Watch out for phishy political calls |

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Watch out for phishy political calls

Beware of political polling calls that promise gift cards in exchange for taking a voter survey. Survey cons are common, but the U.S. presidential campaign gives scammers a timely elections twist.

How the scam works:

You get a call from someone claiming to be conducting a political survey. The pollster wants to ask you questions about the upcoming presidential election. In exchange for a few minutes of your time and your opinions, you will get a gift card or other reward.

It sounds easy. But after you answer several legitimate-sounding survey questions, the caller typically asks you to provide your credit card number. Allegedly, you need to pay for the shipping and taxes of the “prize” you’ve won.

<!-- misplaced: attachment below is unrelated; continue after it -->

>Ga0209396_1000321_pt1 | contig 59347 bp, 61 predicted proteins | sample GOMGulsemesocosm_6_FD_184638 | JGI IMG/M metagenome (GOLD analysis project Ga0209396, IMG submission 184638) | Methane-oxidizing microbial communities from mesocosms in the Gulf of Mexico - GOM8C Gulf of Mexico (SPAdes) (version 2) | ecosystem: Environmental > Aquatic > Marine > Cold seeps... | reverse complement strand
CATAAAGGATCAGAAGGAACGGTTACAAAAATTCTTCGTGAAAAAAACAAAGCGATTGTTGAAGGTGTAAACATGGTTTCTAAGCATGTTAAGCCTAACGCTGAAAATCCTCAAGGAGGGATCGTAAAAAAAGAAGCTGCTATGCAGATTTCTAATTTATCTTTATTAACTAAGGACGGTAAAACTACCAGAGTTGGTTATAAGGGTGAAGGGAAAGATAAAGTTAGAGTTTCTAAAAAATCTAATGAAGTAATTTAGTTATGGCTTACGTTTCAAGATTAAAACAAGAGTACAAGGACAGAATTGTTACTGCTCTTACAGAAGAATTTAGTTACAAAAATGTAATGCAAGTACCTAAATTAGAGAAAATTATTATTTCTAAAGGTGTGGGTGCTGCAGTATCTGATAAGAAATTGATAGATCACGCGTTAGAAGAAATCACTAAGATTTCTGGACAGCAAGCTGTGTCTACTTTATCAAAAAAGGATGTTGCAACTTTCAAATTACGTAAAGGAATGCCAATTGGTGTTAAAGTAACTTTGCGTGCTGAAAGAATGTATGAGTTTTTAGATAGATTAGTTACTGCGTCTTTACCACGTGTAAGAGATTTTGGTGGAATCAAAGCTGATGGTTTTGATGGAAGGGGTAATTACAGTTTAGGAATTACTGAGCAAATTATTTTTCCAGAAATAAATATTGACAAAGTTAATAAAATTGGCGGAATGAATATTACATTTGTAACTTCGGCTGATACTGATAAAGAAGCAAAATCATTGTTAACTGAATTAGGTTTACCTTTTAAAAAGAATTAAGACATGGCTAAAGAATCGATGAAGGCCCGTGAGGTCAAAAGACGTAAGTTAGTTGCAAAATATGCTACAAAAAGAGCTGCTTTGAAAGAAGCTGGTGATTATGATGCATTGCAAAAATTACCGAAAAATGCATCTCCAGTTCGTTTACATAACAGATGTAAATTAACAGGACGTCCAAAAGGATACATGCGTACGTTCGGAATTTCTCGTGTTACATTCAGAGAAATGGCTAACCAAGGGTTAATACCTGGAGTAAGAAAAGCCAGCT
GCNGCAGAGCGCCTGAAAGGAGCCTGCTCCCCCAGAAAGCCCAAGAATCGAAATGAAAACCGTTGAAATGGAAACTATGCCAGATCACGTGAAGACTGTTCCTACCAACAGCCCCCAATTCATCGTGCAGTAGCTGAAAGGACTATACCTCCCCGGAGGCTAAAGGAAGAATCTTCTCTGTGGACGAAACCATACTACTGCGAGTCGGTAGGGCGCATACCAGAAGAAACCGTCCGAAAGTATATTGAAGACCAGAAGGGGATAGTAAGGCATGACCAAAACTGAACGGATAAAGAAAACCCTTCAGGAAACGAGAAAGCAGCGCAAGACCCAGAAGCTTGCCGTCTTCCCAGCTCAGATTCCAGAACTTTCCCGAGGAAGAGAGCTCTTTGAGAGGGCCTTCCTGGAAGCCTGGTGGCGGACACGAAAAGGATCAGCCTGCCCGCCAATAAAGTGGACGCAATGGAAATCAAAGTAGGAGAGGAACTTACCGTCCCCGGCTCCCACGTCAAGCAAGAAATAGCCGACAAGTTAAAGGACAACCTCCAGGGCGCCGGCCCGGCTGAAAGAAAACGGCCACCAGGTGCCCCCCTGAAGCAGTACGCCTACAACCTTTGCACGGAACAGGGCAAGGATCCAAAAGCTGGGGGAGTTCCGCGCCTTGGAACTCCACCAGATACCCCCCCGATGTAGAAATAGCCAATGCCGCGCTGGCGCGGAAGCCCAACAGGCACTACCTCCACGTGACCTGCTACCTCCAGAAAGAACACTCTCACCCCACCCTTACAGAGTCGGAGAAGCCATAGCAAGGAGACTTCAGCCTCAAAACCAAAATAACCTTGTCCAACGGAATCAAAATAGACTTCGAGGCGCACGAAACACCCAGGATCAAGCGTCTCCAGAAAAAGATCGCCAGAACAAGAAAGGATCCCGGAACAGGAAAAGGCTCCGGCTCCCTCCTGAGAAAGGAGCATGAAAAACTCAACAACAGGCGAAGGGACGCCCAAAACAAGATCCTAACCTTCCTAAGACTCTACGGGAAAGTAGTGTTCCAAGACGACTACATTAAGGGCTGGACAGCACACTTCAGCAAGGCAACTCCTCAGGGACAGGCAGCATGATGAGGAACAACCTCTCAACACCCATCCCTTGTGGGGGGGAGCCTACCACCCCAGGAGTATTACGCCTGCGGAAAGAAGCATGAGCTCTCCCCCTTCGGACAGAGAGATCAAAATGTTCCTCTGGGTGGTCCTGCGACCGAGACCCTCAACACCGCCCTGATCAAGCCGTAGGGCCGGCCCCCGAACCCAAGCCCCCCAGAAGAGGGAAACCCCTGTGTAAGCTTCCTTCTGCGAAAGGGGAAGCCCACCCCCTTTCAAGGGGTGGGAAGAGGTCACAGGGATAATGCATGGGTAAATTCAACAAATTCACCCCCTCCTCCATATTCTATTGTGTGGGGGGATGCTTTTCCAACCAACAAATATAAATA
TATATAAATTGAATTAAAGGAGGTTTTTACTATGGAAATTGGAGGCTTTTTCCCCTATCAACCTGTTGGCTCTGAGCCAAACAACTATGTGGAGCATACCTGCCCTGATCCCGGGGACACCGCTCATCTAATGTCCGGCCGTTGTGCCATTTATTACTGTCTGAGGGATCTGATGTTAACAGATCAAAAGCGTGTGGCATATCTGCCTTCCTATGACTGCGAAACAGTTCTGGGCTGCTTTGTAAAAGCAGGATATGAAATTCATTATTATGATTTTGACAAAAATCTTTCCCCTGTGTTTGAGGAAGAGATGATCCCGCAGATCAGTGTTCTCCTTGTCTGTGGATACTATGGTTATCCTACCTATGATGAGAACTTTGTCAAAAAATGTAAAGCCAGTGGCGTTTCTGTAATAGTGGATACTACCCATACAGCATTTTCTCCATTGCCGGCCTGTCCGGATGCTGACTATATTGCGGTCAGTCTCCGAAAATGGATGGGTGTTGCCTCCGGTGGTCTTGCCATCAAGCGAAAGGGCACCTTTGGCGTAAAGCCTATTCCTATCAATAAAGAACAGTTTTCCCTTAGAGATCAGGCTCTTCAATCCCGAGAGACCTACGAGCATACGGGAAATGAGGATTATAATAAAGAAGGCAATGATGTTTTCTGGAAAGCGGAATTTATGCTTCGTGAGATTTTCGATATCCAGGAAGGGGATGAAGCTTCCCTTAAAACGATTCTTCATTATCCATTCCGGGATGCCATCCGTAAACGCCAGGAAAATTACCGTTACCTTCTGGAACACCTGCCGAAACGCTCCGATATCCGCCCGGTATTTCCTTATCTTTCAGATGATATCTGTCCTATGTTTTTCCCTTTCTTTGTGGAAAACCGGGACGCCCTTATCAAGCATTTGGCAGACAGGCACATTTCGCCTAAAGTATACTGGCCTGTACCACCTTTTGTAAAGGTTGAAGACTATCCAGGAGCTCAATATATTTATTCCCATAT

Providing your credit card number and personal information to scammers opens you up to the risk of additional fraudulent charges and identity theft. Legitimate polling companies rarely offer prizes for participating in a survey, and none would ask for a credit card number.

How to avoid a campaign con:

This campaign season, cons abound. Watch out for scammers’ most popular tricks:

• Donate directly to the campaign office: Donations made over the phone can be valid, but wary donors should give to a campaign either through the candidate’s official website or at a campaign office.

• Watch for spoofed calls: Your caller ID may say that someone from Washington, D.C., is contacting you, but scammers can fake this using phone number spoofing technology.

• Polling companies don’t offer prizes: Just hang up on any political pollster who claims that you can win a prize for participating in a survey.

• Legitimate polls won’t ask for personal or banking information: Political pollsters may ask for information about your vote or political affiliation, but they don’t need your Social Security number or credit card info.

• Research fundraising organizations before donating: Be especially cautious of links that come to you through email or social media, and don’t click through. Instead, go directly to an organization’s website by typing the URL in your browser or using a search engine.

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